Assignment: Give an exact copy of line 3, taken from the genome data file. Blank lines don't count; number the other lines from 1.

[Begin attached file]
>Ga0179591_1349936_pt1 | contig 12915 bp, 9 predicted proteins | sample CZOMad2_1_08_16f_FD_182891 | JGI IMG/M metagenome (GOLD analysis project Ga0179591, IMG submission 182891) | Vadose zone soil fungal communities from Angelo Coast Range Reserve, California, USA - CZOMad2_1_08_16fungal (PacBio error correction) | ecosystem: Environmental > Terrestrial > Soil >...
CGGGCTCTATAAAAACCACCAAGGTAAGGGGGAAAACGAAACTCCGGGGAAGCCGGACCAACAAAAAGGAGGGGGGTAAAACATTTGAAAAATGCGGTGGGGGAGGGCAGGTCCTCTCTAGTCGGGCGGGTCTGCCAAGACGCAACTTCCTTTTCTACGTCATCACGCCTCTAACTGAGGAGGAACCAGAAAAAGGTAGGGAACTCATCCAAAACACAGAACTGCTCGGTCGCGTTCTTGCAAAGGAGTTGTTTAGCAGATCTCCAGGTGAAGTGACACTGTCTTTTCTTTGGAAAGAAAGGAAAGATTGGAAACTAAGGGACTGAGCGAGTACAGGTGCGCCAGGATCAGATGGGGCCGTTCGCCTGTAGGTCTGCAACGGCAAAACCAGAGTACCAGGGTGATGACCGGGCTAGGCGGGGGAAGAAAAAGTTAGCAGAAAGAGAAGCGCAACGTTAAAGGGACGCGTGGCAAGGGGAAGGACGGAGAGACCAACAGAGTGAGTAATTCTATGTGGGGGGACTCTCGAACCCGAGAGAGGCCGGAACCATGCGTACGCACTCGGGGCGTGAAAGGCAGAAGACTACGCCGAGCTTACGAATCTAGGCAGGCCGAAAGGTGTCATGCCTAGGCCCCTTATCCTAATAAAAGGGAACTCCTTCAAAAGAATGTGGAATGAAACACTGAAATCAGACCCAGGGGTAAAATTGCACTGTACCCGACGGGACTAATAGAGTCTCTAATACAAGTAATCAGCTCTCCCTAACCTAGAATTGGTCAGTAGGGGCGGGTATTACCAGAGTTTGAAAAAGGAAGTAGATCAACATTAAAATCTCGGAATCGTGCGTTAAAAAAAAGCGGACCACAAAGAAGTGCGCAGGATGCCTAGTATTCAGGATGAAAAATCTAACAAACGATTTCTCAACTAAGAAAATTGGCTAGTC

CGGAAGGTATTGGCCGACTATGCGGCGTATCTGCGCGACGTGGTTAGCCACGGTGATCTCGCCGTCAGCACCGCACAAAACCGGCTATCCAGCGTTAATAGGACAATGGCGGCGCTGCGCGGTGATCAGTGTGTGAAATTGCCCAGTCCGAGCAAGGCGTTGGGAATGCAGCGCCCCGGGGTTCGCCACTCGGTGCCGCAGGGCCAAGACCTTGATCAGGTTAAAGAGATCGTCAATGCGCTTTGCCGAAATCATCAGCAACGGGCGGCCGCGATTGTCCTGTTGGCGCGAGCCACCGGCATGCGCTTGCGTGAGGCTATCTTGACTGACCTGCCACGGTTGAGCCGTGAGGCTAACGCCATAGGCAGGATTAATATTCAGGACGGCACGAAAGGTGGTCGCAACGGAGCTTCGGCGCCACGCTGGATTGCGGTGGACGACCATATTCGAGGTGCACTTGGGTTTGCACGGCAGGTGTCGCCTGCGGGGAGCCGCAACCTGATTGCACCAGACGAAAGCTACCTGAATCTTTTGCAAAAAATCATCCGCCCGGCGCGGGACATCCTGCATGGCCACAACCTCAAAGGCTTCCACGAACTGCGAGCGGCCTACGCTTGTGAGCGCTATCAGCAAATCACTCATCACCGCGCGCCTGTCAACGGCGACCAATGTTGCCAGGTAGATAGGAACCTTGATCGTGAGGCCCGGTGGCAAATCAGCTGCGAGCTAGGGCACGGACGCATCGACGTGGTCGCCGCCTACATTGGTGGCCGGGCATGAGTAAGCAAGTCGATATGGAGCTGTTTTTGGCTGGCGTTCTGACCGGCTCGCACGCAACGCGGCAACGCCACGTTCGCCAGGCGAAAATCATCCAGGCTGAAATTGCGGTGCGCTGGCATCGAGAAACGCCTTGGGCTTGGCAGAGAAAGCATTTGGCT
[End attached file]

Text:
CGGAAGGTATTGGCCGACTATGCGGCGTATCTGCGCGACGTGGTTAGCCACGGTGATCTCGCCGTCAGCACCGCACAAAACCGGCTATCCAGCGTTAATAGGACAATGGCGGCGCTGCGCGGTGATCAGTGTGTGAAATTGCCCAGTCCGAGCAAGGCGTTGGGAATGCAGCGCCCCGGGGTTCGCCACTCGGTGCCGCAGGGCCAAGACCTTGATCAGGTTAAAGAGATCGTCAATGCGCTTTGCCGAAATCATCAGCAACGGGCGGCCGCGATTGTCCTGTTGGCGCGAGCCACCGGCATGCGCTTGCGTGAGGCTATCTTGACTGACCTGCCACGGTTGAGCCGTGAGGCTAACGCCATAGGCAGGATTAATATTCAGGACGGCACGAAAGGTGGTCGCAACGGAGCTTCGGCGCCACGCTGGATTGCGGTGGACGACCATATTCGAGGTGCACTTGGGTTTGCACGGCAGGTGTCGCCTGCGGGGAGCCGCAACCTGATTGCACCAGACGAAAGCTACCTGAATCTTTTGCAAAAAATCATCCGCCCGGCGCGGGACATCCTGCATGGCCACAACCTCAAAGGCTTCCACGAACTGCGAGCGGCCTACGCTTGTGAGCGCTATCAGCAAATCACTCATCACCGCGCGCCTGTCAACGGCGACCAATGTTGCCAGGTAGATAGGAACCTTGATCGTGAGGCCCGGTGGCAAATCAGCTGCGAGCTAGGGCACGGACGCATCGACGTGGTCGCCGCCTACATTGGTGGCCGGGCATGAGTAAGCAAGTCGATATGGAGCTGTTTTTGGCTGGCGTTCTGACCGGCTCGCACGCAACGCGGCAACGCCACGTTCGCCAGGCGAAAATCATCCAGGCTGAAATTGCGGTGCGCTGGCATCGAGAAACGCCTTGGGCTTGGCAGAGAAAGCATTTGGCT